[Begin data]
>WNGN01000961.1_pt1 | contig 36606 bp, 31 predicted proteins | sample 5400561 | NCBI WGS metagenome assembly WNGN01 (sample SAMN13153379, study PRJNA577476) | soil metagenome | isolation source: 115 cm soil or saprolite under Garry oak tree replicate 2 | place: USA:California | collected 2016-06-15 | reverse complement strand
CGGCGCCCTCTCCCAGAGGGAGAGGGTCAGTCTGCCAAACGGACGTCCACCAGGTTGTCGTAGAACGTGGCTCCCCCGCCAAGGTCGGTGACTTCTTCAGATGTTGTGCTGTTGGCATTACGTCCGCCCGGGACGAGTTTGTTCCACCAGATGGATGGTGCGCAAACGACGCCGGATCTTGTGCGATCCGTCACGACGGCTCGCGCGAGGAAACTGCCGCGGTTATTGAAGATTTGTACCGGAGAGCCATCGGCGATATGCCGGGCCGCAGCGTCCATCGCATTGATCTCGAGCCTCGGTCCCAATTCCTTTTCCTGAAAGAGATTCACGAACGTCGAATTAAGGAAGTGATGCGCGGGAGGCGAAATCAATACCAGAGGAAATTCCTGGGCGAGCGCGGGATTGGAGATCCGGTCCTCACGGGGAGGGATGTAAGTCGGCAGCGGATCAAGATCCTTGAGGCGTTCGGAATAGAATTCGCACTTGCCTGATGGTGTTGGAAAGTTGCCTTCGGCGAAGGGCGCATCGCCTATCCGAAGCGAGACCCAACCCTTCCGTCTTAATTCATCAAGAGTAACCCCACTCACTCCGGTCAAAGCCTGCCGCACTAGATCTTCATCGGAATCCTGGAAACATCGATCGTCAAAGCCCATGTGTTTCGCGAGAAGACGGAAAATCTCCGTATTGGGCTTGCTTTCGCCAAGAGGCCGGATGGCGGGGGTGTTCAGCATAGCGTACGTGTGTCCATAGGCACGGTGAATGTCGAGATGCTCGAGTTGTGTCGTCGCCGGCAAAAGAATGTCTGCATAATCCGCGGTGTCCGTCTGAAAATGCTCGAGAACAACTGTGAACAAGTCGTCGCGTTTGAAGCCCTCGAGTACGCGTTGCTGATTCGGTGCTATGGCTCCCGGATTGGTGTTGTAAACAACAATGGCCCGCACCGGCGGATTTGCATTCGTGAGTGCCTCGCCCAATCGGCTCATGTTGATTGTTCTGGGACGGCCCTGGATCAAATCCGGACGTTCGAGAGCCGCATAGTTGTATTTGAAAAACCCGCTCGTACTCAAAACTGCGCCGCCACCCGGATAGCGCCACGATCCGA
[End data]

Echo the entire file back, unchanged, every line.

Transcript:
>WNGN01000961.1_pt1 | contig 36606 bp, 31 predicted proteins | sample 5400561 | NCBI WGS metagenome assembly WNGN01 (sample SAMN13153379, study PRJNA577476) | soil metagenome | isolation source: 115 cm soil or saprolite under Garry oak tree replicate 2 | place: USA:California | collected 2016-06-15 | reverse complement strand
CGGCGCCCTCTCCCAGAGGGAGAGGGTCAGTCTGCCAAACGGACGTCCACCAGGTTGTCGTAGAACGTGGCTCCCCCGCCAAGGTCGGTGACTTCTTCAGATGTTGTGCTGTTGGCATTACGTCCGCCCGGGACGAGTTTGTTCCACCAGATGGATGGTGCGCAAACGACGCCGGATCTTGTGCGATCCGTCACGACGGCTCGCGCGAGGAAACTGCCGCGGTTATTGAAGATTTGTACCGGAGAGCCATCGGCGATATGCCGGGCCGCAGCGTCCATCGCATTGATCTCGAGCCTCGGTCCCAATTCCTTTTCCTGAAAGAGATTCACGAACGTCGAATTAAGGAAGTGATGCGCGGGAGGCGAAATCAATACCAGAGGAAATTCCTGGGCGAGCGCGGGATTGGAGATCCGGTCCTCACGGGGAGGGATGTAAGTCGGCAGCGGATCAAGATCCTTGAGGCGTTCGGAATAGAATTCGCACTTGCCTGATGGTGTTGGAAAGTTGCCTTCGGCGAAGGGCGCATCGCCTATCCGAAGCGAGACCCAACCCTTCCGTCTTAATTCATCAAGAGTAACCCCACTCACTCCGGTCAAAGCCTGCCGCACTAGATCTTCATCGGAATCCTGGAAACATCGATCGTCAAAGCCCATGTGTTTCGCGAGAAGACGGAAAATCTCCGTATTGGGCTTGCTTTCGCCAAGAGGCCGGATGGCGGGGGTGTTCAGCATAGCGTACGTGTGTCCATAGGCACGGTGAATGTCGAGATGCTCGAGTTGTGTCGTCGCCGGCAAAAGAATGTCTGCATAATCCGCGGTGTCCGTCTGAAAATGCTCGAGAACAACTGTGAACAAGTCGTCGCGTTTGAAGCCCTCGAGTACGCGTTGCTGATTCGGTGCTATGGCTCCCGGATTGGTGTTGTAAACAACAATGGCCCGCACCGGCGGATTTGCATTCGTGAGTGCCTCGCCCAATCGGCTCATGTTGATTGTTCTGGGACGGCCCTGGATCAAATCCGGACGTTCGAGAGCCGCATAGTTGTATTTGAAAAACCCGCTCGTACTCAAAACTGCGCCGCCACCCGGATAGCGCCACGATCCGA